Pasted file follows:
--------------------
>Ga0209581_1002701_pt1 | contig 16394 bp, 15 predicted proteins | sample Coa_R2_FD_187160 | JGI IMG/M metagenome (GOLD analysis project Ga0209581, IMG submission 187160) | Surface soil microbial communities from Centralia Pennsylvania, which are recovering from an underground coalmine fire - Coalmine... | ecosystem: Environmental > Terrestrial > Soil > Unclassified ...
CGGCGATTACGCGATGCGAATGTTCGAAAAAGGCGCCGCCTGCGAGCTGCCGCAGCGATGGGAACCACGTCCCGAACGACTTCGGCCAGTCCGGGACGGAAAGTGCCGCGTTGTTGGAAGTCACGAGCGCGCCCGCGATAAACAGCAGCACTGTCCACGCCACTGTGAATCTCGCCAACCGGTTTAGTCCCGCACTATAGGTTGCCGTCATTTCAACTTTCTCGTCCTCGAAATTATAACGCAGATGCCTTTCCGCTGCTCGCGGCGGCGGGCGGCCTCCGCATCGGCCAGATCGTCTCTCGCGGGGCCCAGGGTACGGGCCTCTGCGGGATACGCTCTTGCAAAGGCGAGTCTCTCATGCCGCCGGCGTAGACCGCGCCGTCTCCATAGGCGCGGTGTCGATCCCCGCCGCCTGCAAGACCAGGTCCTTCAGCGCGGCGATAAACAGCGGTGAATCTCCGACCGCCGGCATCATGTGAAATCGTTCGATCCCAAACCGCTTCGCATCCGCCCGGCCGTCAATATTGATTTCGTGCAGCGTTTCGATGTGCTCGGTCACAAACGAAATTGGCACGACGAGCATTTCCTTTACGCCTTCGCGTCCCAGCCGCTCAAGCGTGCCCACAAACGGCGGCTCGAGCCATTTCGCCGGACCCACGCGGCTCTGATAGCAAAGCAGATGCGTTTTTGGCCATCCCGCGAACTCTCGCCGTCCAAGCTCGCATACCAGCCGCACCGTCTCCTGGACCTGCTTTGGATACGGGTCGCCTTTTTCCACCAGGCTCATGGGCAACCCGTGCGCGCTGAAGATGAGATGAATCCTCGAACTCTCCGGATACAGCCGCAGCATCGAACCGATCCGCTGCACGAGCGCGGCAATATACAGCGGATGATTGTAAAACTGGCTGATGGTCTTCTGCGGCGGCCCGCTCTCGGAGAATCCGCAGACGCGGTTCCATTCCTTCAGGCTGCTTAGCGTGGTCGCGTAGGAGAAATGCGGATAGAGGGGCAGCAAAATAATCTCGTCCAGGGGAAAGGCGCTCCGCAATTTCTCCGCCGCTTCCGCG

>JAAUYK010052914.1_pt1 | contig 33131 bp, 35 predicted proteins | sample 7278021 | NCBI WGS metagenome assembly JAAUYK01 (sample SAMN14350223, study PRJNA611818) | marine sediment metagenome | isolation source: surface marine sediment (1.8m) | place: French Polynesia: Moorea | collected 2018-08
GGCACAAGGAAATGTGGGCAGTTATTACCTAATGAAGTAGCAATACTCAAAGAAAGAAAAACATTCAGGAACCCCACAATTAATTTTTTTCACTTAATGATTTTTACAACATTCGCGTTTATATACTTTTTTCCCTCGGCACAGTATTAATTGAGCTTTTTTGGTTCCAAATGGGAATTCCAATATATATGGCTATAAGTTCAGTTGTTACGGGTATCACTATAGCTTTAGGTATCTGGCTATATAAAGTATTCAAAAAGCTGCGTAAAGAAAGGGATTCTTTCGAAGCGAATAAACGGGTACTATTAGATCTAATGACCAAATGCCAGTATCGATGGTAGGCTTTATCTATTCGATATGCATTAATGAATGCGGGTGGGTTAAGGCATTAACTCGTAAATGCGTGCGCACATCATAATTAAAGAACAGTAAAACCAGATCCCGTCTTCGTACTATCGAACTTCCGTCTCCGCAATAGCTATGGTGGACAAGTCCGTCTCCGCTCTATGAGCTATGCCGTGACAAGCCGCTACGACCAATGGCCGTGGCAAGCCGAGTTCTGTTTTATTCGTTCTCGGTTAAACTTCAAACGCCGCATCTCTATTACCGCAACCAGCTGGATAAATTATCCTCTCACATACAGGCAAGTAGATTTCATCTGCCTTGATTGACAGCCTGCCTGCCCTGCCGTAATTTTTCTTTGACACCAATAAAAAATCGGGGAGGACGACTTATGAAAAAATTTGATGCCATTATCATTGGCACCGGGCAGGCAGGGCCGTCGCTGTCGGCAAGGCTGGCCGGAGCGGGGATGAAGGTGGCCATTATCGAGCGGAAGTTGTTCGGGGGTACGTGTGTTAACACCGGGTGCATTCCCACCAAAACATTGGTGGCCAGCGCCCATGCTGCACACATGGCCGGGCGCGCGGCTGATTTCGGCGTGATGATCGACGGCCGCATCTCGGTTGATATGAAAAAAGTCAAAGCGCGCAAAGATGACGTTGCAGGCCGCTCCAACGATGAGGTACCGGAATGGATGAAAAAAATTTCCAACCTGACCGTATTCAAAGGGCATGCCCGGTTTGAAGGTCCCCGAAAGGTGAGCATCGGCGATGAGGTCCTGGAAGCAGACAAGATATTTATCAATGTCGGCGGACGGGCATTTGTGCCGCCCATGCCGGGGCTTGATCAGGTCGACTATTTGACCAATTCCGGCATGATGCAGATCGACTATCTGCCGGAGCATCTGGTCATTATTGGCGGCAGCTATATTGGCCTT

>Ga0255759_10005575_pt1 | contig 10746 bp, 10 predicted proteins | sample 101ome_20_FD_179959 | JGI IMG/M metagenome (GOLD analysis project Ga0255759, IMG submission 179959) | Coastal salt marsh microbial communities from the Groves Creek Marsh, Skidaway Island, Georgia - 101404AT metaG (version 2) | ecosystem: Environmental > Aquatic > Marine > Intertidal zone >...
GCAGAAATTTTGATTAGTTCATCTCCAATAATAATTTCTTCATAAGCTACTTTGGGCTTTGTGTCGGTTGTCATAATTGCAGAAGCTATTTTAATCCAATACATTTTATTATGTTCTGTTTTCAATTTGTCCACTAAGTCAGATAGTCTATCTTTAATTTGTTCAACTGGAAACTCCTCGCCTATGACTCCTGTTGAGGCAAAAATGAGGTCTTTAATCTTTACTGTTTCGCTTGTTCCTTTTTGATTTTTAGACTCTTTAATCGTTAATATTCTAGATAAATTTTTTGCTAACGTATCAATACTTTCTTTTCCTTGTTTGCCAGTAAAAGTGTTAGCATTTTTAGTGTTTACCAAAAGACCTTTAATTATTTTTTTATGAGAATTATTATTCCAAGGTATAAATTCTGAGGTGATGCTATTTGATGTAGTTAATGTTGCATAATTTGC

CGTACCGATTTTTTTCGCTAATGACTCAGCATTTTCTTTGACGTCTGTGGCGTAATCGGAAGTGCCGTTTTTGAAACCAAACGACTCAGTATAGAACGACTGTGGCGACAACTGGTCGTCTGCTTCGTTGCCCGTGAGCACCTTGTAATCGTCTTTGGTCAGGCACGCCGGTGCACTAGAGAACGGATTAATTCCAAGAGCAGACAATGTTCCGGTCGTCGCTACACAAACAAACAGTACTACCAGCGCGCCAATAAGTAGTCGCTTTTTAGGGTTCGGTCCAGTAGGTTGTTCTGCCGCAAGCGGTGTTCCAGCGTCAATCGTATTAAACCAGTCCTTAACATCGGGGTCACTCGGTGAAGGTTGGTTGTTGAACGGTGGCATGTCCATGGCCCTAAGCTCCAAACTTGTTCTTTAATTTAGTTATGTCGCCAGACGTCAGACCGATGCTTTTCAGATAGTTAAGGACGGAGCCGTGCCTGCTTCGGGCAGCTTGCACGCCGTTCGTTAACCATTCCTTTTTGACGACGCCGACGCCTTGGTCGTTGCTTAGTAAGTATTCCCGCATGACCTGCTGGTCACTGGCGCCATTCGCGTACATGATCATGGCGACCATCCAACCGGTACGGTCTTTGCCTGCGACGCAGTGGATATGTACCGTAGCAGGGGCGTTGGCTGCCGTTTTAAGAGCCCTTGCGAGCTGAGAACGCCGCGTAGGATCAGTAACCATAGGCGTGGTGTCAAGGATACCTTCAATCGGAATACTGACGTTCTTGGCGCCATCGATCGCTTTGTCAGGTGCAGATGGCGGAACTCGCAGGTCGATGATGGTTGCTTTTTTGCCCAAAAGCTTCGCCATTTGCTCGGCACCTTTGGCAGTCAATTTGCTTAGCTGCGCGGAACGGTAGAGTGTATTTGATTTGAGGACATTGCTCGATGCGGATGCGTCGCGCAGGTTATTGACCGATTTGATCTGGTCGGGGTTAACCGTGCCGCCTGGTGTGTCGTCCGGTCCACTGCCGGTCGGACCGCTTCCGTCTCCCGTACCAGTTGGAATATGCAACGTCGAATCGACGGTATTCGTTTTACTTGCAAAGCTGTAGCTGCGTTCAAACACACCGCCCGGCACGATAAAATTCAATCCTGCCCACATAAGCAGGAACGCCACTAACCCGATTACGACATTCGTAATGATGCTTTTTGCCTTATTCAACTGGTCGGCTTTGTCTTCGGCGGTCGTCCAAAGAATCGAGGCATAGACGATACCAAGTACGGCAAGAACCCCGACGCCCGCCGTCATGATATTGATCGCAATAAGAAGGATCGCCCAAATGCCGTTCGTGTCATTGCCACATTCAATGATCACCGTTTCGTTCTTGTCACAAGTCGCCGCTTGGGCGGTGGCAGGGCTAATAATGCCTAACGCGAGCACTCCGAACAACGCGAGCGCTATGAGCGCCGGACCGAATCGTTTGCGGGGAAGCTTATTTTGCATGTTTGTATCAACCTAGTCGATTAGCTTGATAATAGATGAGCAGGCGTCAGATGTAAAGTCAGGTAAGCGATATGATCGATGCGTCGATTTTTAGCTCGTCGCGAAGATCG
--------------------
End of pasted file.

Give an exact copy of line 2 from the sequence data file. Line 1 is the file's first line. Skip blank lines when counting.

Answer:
CGGCGATTACGCGATGCGAATGTTCGAAAAAGGCGCCGCCTGCGAGCTGCCGCAGCGATGGGAACCACGTCCCGAACGACTTCGGCCAGTCCGGGACGGAAAGTGCCGCGTTGTTGGAAGTCACGAGCGCGCCCGCGATAAACAGCAGCACTGTCCACGCCACTGTGAATCTCGCCAACCGGTTTAGTCCCGCACTATAGGTTGCCGTCATTTCAACTTTCTCGTCCTCGAAATTATAACGCAGATGCCTTTCCGCTGCTCGCGGCGGCGGGCGGCCTCCGCATCGGCCAGATCGTCTCTCGCGGGGCCCAGGGTACGGGCCTCTGCGGGATACGCTCTTGCAAAGGCGAGTCTCTCATGCCGCCGGCGTAGACCGCGCCGTCTCCATAGGCGCGGTGTCGATCCCCGCCGCCTGCAAGACCAGGTCCTTCAGCGCGGCGATAAACAGCGGTGAATCTCCGACCGCCGGCATCATGTGAAATCGTTCGATCCCAAACCGCTTCGCATCCGCCCGGCCGTCAATATTGATTTCGTGCAGCGTTTCGATGTGCTCGGTCACAAACGAAATTGGCACGACGAGCATTTCCTTTACGCCTTCGCGTCCCAGCCGCTCAAGCGTGCCCACAAACGGCGGCTCGAGCCATTTCGCCGGACCCACGCGGCTCTGATAGCAAAGCAGATGCGTTTTTGGCCATCCCGCGAACTCTCGCCGTCCAAGCTCGCATACCAGCCGCACCGTCTCCTGGACCTGCTTTGGATACGGGTCGCCTTTTTCCACCAGGCTCATGGGCAACCCGTGCGCGCTGAAGATGAGATGAATCCTCGAACTCTCCGGATACAGCCGCAGCATCGAACCGATCCGCTGCACGAGCGCGGCAATATACAGCGGATGATTGTAAAACTGGCTGATGGTCTTCTGCGGCGGCCCGCTCTCGGAGAATCCGCAGACGCGGTTCCATTCCTTCAGGCTGCTTAGCGTGGTCGCGTAGGAGAAATGCGGATAGAGGGGCAGCAAAATAATCTCGTCCAGGGGAAAGGCGCTCCGCAATTTCTCCGCCGCTTCCGCG